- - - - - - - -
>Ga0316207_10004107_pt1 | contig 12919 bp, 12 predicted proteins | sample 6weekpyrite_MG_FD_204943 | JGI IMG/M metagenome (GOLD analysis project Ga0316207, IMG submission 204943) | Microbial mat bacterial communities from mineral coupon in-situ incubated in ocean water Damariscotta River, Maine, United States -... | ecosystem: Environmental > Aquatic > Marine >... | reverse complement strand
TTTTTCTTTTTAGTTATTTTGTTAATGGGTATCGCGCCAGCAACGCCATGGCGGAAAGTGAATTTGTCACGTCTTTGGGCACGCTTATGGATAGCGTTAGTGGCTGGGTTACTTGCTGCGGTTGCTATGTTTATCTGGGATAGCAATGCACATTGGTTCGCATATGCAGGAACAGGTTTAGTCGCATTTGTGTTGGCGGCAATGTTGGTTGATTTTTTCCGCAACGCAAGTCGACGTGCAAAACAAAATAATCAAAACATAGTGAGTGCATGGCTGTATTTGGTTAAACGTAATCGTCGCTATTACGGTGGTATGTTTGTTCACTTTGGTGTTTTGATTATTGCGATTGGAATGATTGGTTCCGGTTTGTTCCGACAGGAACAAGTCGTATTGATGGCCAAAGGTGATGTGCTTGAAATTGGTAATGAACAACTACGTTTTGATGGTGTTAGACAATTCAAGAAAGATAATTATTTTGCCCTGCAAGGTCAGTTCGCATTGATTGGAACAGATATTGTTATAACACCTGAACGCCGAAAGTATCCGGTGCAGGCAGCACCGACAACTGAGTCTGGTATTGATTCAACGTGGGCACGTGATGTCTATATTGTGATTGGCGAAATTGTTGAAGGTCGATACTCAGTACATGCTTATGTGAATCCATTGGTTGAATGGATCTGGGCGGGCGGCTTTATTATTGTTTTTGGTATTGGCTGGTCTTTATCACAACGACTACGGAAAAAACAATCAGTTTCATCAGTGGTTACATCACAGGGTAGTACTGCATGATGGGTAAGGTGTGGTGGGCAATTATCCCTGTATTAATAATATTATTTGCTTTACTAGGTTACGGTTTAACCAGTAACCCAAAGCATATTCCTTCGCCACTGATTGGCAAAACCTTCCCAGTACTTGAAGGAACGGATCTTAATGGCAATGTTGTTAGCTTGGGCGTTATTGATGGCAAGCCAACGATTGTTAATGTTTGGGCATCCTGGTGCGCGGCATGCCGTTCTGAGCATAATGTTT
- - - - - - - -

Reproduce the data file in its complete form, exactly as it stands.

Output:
>Ga0316207_10004107_pt1 | contig 12919 bp, 12 predicted proteins | sample 6weekpyrite_MG_FD_204943 | JGI IMG/M metagenome (GOLD analysis project Ga0316207, IMG submission 204943) | Microbial mat bacterial communities from mineral coupon in-situ incubated in ocean water Damariscotta River, Maine, United States -... | ecosystem: Environmental > Aquatic > Marine >... | reverse complement strand
TTTTTCTTTTTAGTTATTTTGTTAATGGGTATCGCGCCAGCAACGCCATGGCGGAAAGTGAATTTGTCACGTCTTTGGGCACGCTTATGGATAGCGTTAGTGGCTGGGTTACTTGCTGCGGTTGCTATGTTTATCTGGGATAGCAATGCACATTGGTTCGCATATGCAGGAACAGGTTTAGTCGCATTTGTGTTGGCGGCAATGTTGGTTGATTTTTTCCGCAACGCAAGTCGACGTGCAAAACAAAATAATCAAAACATAGTGAGTGCATGGCTGTATTTGGTTAAACGTAATCGTCGCTATTACGGTGGTATGTTTGTTCACTTTGGTGTTTTGATTATTGCGATTGGAATGATTGGTTCCGGTTTGTTCCGACAGGAACAAGTCGTATTGATGGCCAAAGGTGATGTGCTTGAAATTGGTAATGAACAACTACGTTTTGATGGTGTTAGACAATTCAAGAAAGATAATTATTTTGCCCTGCAAGGTCAGTTCGCATTGATTGGAACAGATATTGTTATAACACCTGAACGCCGAAAGTATCCGGTGCAGGCAGCACCGACAACTGAGTCTGGTATTGATTCAACGTGGGCACGTGATGTCTATATTGTGATTGGCGAAATTGTTGAAGGTCGATACTCAGTACATGCTTATGTGAATCCATTGGTTGAATGGATCTGGGCGGGCGGCTTTATTATTGTTTTTGGTATTGGCTGGTCTTTATCACAACGACTACGGAAAAAACAATCAGTTTCATCAGTGGTTACATCACAGGGTAGTACTGCATGATGGGTAAGGTGTGGTGGGCAATTATCCCTGTATTAATAATATTATTTGCTTTACTAGGTTACGGTTTAACCAGTAACCCAAAGCATATTCCTTCGCCACTGATTGGCAAAACCTTCCCAGTACTTGAAGGAACGGATCTTAATGGCAATGTTGTTAGCTTGGGCGTTATTGATGGCAAGCCAACGATTGTTAATGTTTGGGCATCCTGGTGCGCGGCATGCCGTTCTGAGCATAATGTTT